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Colbert, ‘Late Show’ challenge: Social media crickets

Stephen Colbert at the 66th annual Primetime Emmy

Stephen Colbert at the 66th annual Primetime Emmy Awards held at Nokia Theatre L.A. in Los Angeles on Aug. 25, 2014. Credit: Getty Images / Jason Merritt

Something peculiar happened the day after Stephen Colbert and his “Late Show” were seen by about 22 million viewers in the wake of a forgettable but still highly viewed Super Bowl 50 telecast: No one talked about them. And by “talk” one doesn’t simply mean something as mundane as “talk,” but rather “interact,” via the various sundry social media platforms that have come to replace “talk” and which, in total, add up to a “metric” that determines value, even worth. In late night TV, such talk is the coin of the realm.

“Late Show” got a new executive producer Wednesday -- Chris Licht, currently boss of the resurgent “CBS This Morning” -- and Colbert got a new boss, superseding three others who have been with him for years, including longtime friend and mentor Jon Stewart.

Licht now officially has the most important job at CBS, possibly in all of TV -- turn around “Late Show,” and make no mistake, this is a fixer-upper. But first on his list of challenges has to be this business about “talk.”

Of the many baffling issues confronting Colbert and his late night fixer-upper, social media may rank above all. This was the host who was supposed to ride in on social media like a pro surfer on the perfect wave. “The Colbert Report” had a massive footprint in that rarefied realm, so these expectations were reasonable.

Instead, you can almost hear a pin drop instead of the roar of a wave. The metrics are there for all to see. Probably the single best video feature on the post-Super Bowl show was Colbert’s pretaped interview with President Obama. It was clever, meta, strange, interesting, and (most important) funny. To date, that interview has just 532,864 views on YouTube. There have been YouTube videos posted since then featuring cats licking bunnies that have received more views.

Back to YouTube. Colbert’s most viewed video has 15 million views. Pretty good. But it was posted eight years ago, and featured his Emmy presentation with Jon Stewart.

Pretty bad.

His most viewed “Late Show” video has 7 million views (The Trump vs. Trump debate from last March -- another funny winner).

That’s pretty good.

Until you compare that with “Late Late Show” host James Corden’s most viewed video: the Adele Carpool Karaoke one: 96.5 million views.

For Colbert, that looks pretty bad.

Let’s get off of YouTube for a moment.

What about Facebook “likes?” “Late Show’s” Facebook page has 570,088 likes.

Pretty good.

By comparison, “The Tonight Show Starring Jimmy Fallon” has 8,613,756 likes.

Suddenly, it doesn’t look “pretty good.”

The parade of metrics goes on -- Twitter, Instagram, and so on. There are hundreds of them, in fact, all measuring esoteric matters like “engagement” and “reach.” But in the late night realm, Colbert lags.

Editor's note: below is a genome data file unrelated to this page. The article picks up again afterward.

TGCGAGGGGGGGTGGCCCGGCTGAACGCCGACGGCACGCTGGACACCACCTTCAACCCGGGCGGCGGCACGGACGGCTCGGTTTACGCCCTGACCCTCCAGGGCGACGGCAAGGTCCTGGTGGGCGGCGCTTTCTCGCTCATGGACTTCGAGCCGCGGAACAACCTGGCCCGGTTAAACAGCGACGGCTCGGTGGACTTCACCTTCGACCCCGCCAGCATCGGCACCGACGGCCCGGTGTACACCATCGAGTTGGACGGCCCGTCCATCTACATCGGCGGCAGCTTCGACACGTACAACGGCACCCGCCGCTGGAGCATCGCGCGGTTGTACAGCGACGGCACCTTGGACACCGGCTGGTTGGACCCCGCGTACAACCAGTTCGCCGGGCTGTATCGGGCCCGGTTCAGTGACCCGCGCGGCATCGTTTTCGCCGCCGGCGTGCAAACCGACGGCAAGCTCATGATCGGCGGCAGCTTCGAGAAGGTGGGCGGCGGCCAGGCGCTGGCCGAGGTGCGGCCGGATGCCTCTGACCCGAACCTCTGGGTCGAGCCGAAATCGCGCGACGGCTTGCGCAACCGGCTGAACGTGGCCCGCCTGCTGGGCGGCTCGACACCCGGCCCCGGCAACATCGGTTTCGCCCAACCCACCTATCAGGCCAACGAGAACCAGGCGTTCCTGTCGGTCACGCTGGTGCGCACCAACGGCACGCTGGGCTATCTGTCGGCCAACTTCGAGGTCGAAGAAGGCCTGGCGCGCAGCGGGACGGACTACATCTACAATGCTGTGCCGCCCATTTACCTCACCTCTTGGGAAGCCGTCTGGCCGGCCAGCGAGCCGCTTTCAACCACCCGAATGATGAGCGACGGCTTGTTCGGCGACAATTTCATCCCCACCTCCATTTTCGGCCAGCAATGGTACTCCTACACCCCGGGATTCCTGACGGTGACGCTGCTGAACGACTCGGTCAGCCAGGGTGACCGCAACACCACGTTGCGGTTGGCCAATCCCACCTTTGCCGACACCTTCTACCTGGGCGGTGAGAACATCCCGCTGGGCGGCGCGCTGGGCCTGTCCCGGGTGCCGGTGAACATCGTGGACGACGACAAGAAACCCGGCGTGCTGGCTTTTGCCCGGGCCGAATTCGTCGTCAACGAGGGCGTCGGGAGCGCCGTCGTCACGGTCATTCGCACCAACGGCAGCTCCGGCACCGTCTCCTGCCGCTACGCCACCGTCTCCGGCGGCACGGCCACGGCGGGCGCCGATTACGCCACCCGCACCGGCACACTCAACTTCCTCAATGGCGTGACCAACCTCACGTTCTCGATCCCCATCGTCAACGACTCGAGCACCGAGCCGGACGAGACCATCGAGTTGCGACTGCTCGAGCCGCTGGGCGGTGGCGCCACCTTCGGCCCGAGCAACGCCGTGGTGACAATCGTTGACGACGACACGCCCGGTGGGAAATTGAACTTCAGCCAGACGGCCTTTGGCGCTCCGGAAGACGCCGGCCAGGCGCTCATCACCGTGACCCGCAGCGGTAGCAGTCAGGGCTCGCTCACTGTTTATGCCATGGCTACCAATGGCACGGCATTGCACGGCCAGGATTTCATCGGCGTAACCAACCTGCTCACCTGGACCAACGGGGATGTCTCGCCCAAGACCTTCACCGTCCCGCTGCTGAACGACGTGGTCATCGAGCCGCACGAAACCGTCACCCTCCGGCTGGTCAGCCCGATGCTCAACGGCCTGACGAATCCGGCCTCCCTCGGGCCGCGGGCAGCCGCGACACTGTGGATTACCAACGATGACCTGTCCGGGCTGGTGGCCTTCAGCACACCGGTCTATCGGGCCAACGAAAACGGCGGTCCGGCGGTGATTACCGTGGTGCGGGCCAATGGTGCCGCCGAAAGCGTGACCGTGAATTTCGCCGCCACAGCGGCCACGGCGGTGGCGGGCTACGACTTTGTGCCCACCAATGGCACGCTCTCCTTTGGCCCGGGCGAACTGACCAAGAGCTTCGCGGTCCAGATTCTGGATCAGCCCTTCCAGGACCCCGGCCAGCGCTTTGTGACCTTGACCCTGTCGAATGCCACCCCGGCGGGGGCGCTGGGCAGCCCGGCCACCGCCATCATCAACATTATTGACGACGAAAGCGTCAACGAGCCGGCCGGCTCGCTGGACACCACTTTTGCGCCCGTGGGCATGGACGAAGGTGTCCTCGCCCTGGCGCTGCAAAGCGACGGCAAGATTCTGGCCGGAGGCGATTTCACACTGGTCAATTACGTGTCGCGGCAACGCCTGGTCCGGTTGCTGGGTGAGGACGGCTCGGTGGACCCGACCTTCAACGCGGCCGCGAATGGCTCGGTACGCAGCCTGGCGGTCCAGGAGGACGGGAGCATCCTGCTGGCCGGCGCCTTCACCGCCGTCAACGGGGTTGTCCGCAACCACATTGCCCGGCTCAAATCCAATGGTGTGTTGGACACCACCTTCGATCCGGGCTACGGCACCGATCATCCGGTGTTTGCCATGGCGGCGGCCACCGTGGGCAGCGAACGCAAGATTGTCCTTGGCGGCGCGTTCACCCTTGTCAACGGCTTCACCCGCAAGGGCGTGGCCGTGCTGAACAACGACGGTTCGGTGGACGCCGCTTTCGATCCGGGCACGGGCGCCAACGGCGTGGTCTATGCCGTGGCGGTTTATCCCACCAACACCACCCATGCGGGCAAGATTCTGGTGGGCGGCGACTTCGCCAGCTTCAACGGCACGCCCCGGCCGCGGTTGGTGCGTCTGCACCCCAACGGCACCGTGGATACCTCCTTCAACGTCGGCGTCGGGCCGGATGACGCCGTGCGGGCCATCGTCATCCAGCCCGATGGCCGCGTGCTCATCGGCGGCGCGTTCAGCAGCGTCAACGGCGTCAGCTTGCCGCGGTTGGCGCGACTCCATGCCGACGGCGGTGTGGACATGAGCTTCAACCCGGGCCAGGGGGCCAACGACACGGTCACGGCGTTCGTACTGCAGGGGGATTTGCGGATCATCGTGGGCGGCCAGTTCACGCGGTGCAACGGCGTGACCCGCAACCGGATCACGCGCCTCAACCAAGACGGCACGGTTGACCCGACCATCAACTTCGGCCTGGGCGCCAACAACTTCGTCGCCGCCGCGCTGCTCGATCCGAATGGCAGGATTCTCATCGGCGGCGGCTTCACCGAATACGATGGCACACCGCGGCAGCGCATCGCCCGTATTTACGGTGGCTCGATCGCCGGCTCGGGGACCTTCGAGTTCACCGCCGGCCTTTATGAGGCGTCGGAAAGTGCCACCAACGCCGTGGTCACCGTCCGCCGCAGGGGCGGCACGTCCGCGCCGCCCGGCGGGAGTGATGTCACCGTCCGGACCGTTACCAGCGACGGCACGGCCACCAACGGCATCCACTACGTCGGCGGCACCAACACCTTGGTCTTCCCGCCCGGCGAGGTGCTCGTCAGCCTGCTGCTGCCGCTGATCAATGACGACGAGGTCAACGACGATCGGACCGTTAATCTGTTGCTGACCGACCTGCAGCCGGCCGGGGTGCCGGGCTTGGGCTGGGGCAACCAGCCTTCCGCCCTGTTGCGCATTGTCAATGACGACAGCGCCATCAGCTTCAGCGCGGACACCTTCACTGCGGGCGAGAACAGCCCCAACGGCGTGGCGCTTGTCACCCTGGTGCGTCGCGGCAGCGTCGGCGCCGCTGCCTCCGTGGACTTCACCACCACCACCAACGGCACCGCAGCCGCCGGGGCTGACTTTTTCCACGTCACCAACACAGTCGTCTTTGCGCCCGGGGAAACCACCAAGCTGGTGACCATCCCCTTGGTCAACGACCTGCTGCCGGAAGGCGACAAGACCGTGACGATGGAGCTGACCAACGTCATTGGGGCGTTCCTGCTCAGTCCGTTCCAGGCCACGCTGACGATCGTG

What is going on here?

The answer is both complicated and simple. Because Occam’s razor applies equally to late night TV as much as anything else in life, let’s go with the simple answer: Colbert has struggled to make the adjustment from his Comedy Central alter-ego to his (if you will) real ego on CBS. He has also struggled to make the transition from cable to broadcast television at 11:30.

The Nielsen ratings, which are actually not terrible at all, don’t necessarily reflect this. “Late Show” is still usually in second place among total viewers, but “Jimmy Kimmel Live” has made real inroads and is threatening (sometimes winning); Fallon’s “Tonight” is untouchable.

But the social media metrics reflect his struggle. Social media metrics do not lie -- they are brutally reductive, even cruel, as every teen (or adult) who has tried to boost his or her “likes” well knows, or as every Twitter user who frantically chases elusive followers does as well.

In point of fact, Colbert is likable, and -- occasionally -- so is his “Late Show.” He is undoubtedly an unusual late night host, given to long, twisted excursions that have taken the place of the long established monologue/10-jokes-onto-a-commercial format that have ruled late night for years.

Sometimes these are amusing, sometimes long-winded, sometimes radically off-topic from the topics the rest of America is consumed with. A recent opener, for example, was about Spain’s consideration of shortening siestas from three hours to one hour.

Say what?

But these are almost always interesting. Colbert has something to say, and what he has to say can be different and unique -- just not necessarily amenable to social media.

His struggles are visible to fans, casual viewers and -- doubtless -- CBS executives alike. Occasionally he looks like he’s battling with himself. Letterman went through the same tortured self-battles back in the mid-90s, when he fell to second place behind Jay Leno’s “Tonight.”

But sometimes, more rarely than often, he’s in a groove: Comfortable, enjoyable to watch, and flat out funny. (His recent “interview” with an animated Trump? Priceless). You say to yourself: THAT’S the Colbert I want to see more of.

Now, it’s Licht’s turn. Formerly with MSNBC and instrumental in the launch of that network’s biggest success, “Morning Joe,” Licht accomplished the impossible at CBS: The morning show success. This had been an also-ran for over 60 years. Even Walter Cronkite -- who briefly and unhappily hosted it -- couldn’t muster a heartbeat here.

But Licht, with the help of Charlie Rose, Gayle King and Norah O’Donnell, has built a genuine competitor to “Today” and “GMA” for perhaps the first time in CBS history.

He’s got a big job at “Late Show.” He’s proven he’s up to the task. Now it’s up to Colbert to prove he is as well.

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